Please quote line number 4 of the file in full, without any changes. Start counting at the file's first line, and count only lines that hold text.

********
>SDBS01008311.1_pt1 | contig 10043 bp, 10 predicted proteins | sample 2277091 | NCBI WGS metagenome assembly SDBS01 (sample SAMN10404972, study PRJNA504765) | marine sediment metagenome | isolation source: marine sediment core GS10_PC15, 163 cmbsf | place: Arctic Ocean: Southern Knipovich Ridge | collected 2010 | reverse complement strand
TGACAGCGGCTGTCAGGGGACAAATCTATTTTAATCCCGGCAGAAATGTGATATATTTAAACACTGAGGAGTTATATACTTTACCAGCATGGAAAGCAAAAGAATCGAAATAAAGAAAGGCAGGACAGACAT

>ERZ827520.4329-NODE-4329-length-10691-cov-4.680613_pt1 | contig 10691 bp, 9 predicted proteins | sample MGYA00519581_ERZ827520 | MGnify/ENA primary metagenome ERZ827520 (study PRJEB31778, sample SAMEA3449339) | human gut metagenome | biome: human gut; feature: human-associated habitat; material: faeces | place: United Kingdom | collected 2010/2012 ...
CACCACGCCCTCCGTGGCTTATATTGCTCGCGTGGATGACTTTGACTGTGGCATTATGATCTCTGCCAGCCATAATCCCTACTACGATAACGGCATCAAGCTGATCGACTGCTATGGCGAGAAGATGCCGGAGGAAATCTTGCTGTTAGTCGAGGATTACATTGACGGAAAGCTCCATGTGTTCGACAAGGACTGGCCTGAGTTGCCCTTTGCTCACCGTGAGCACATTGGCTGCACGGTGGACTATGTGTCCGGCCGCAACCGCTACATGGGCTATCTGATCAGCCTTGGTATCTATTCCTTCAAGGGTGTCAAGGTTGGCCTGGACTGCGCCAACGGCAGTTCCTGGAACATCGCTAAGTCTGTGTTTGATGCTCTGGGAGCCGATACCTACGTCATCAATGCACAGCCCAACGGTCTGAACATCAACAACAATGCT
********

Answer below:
CACCACGCCCTCCGTGGCTTATATTGCTCGCGTGGATGACTTTGACTGTGGCATTATGATCTCTGCCAGCCATAATCCCTACTACGATAACGGCATCAAGCTGATCGACTGCTATGGCGAGAAGATGCCGGAGGAAATCTTGCTGTTAGTCGAGGATTACATTGACGGAAAGCTCCATGTGTTCGACAAGGACTGGCCTGAGTTGCCCTTTGCTCACCGTGAGCACATTGGCTGCACGGTGGACTATGTGTCCGGCCGCAACCGCTACATGGGCTATCTGATCAGCCTTGGTATCTATTCCTTCAAGGGTGTCAAGGTTGGCCTGGACTGCGCCAACGGCAGTTCCTGGAACATCGCTAAGTCTGTGTTTGATGCTCTGGGAGCCGATACCTACGTCATCAATGCACAGCCCAACGGTCTGAACATCAACAACAATGCT